Yes, but my start was much more mundane. At first I was supposed to take on small tasks. Photographing gift items, that sort of thing. Of course, I did that very well and that was good for me too. Apart from the first job for Wirkkala, I had no experience in the professional field of photography. It was a lot of learning by doing. At the end of the orders, there wasn’t much money left over either. Because I had to invest all the money raised directly in the next project. Although I was already on a budget with my materials. It went on like that for quite a while until one day Lufthansa sent me to Madrid for a project. I was supposed to take the pictures on the plane on the way. That was something special – Frankfurt-Madrid was the longest flight route in Europe at the time. So I packed my Nikons, my passport and a bit of money and boarded the plane. The pictures turned out quite well and that’s how I started to be sent on more flights. First to Boston, then further trips to America, Africa, Asia and the Caribbean. -Along the way, I was always able to make new contacts and network. In the end, my work at Lufthansa led to a contact with an agency from New York that was doing things for Volkswagen at the time.

So your career is based on the fact that you have been lucky enough to travel the world?

I was particularly lucky that the plane that was supposed to take me back to Germany from Madrid was overbooked and I was stuck in the Spanish capital for three days. So what should I do there?


Exactly. I took photos, photographed the city, more like postcard motifs. They thought that was great at Lufthansa. And they asked me: Wouldn’t you like to fly to Boston and take photos for us there?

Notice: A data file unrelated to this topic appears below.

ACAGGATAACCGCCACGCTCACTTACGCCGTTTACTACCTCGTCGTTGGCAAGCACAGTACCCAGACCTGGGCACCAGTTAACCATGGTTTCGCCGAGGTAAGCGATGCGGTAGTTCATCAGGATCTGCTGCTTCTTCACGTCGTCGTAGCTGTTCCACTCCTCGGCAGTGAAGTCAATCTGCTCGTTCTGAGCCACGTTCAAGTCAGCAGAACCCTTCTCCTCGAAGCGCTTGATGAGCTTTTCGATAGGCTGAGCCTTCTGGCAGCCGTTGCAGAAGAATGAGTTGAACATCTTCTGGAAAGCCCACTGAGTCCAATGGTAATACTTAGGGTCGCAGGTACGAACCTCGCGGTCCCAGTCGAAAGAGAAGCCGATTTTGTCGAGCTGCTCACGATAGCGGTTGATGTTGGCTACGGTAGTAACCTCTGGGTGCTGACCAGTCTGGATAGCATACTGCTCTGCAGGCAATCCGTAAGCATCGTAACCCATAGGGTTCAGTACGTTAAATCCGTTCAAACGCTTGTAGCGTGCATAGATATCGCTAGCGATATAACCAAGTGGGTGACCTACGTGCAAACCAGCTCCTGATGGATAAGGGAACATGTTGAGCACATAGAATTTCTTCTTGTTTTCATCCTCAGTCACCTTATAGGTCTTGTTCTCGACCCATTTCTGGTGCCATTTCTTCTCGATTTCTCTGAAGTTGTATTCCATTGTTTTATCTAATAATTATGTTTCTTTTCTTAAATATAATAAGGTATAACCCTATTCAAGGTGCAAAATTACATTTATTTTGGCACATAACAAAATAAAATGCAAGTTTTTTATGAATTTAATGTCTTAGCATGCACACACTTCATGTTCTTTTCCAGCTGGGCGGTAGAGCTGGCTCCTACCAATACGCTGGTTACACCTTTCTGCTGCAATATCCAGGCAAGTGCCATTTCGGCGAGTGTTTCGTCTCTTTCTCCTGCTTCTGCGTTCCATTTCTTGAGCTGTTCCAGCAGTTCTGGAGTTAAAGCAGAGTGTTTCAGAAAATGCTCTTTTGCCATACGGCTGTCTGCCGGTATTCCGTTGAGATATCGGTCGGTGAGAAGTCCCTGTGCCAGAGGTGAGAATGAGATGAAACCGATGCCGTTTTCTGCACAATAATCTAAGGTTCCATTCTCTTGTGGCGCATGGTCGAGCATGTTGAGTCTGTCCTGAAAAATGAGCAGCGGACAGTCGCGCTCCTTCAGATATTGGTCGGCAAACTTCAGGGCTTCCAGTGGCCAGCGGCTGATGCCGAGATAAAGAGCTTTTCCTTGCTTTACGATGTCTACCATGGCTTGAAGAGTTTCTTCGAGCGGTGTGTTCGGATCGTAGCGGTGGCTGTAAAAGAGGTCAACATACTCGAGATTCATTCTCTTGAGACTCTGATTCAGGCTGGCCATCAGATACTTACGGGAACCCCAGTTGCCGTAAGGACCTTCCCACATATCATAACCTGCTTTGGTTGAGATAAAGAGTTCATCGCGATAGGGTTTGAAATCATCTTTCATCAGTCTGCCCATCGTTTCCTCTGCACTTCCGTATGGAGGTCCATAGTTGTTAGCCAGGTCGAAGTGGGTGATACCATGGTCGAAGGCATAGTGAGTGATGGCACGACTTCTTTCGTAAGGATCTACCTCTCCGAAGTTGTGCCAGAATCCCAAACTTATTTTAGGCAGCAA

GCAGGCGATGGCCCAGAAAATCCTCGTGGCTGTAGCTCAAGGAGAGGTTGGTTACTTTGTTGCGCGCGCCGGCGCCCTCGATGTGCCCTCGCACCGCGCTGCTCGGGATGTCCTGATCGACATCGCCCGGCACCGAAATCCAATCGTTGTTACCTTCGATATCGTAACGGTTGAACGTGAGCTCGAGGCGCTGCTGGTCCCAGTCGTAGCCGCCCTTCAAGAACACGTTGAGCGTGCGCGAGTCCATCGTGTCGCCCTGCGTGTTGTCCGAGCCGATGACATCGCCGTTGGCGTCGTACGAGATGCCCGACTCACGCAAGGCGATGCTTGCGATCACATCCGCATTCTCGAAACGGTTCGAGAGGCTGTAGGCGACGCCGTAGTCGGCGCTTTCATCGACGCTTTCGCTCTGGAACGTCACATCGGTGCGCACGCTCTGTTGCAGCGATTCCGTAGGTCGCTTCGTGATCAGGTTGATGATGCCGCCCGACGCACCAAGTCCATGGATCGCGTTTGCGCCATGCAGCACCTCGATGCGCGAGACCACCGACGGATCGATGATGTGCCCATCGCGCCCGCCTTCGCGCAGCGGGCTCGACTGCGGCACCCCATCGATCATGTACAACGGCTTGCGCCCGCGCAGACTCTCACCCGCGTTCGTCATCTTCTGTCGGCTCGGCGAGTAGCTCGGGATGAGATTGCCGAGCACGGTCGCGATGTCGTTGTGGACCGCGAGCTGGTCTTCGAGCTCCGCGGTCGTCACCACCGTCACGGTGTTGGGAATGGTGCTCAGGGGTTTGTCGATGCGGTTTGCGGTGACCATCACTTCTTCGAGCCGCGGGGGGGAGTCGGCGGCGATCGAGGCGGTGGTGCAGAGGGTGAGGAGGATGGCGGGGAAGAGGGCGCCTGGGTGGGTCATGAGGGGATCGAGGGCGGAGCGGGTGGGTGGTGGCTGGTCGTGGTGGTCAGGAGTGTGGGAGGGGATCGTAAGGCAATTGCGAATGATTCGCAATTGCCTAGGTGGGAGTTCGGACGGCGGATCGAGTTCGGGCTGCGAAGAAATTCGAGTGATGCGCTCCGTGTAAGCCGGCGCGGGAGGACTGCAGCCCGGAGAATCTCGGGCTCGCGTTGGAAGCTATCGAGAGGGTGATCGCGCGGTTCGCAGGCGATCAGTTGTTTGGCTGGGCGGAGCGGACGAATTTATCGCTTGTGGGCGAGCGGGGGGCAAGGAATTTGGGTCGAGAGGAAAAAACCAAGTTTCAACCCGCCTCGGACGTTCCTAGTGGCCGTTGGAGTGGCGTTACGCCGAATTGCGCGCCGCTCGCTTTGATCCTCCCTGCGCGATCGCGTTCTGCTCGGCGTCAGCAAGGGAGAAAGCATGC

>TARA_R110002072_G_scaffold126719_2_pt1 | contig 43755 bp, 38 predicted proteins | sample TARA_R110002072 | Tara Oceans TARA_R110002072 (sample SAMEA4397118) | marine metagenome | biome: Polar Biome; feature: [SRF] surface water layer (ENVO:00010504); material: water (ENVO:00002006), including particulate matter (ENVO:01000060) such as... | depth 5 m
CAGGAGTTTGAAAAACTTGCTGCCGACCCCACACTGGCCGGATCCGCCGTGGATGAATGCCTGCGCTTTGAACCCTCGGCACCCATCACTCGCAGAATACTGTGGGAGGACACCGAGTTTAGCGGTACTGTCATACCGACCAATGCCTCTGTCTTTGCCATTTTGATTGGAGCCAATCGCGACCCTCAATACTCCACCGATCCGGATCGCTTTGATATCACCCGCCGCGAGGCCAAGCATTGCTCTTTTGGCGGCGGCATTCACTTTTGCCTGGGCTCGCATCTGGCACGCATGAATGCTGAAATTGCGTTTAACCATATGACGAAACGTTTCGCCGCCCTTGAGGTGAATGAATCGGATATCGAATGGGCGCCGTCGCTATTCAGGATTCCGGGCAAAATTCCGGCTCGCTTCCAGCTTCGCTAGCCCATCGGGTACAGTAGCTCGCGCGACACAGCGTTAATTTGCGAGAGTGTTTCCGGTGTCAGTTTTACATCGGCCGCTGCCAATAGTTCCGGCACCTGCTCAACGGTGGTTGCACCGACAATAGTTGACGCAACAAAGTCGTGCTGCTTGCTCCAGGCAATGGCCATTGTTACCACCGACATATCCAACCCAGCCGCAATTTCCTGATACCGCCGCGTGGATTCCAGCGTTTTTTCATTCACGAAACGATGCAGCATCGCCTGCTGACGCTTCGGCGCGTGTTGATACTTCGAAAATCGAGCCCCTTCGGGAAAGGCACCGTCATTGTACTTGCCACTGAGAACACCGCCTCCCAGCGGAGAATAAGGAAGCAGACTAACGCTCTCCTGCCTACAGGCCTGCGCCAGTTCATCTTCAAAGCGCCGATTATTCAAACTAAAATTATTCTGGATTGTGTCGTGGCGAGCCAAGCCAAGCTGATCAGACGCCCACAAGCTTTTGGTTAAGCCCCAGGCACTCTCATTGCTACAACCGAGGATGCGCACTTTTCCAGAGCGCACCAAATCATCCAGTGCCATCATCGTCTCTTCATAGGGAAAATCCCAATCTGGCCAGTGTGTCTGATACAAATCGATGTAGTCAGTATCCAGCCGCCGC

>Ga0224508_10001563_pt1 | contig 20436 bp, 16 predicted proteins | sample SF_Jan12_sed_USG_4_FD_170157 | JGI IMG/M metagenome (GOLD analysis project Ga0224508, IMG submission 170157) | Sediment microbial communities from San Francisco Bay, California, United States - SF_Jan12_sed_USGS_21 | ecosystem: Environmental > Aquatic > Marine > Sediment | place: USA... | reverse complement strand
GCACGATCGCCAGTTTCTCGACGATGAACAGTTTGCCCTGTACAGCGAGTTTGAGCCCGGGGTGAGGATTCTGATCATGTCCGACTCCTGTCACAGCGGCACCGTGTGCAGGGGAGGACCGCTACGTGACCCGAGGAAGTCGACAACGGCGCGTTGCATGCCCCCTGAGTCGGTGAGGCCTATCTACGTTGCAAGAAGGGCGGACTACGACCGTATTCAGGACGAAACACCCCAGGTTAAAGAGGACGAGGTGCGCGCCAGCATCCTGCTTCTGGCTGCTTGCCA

Today, everyone has access to a camera. The technology is so advanced that anyone can have images artificially generated from home. What do you think of the current development?

To be honest, I’m rather critical of the whole thing. I think if we don’t master A.I., then we’ve lost. The photography then crashes very quickly. It will disappear.

Her influence on contemporary product photography in recent decades has been enormous. Without her view of products and objects, modern brand representations such as Apple’s would be almost inconceivable. What fascinates you about product photography?

I am not fundamentally interested in certain products. Sure, I’ve always photographed cars, airplanes and even glass, but I’m fundamentally interested in what’s behind them. We live in a “world of things” and everything that is natural is far away. Our environment, to stick with our language, is first and foremost materialistic. Everything we use, everything around us, everything we wear, no matter what – it’s all artificial. On the one hand, of course, I am also interested in the surface aspect, but I am much more fascinated by who or what is behind a product and why a person has created this thing.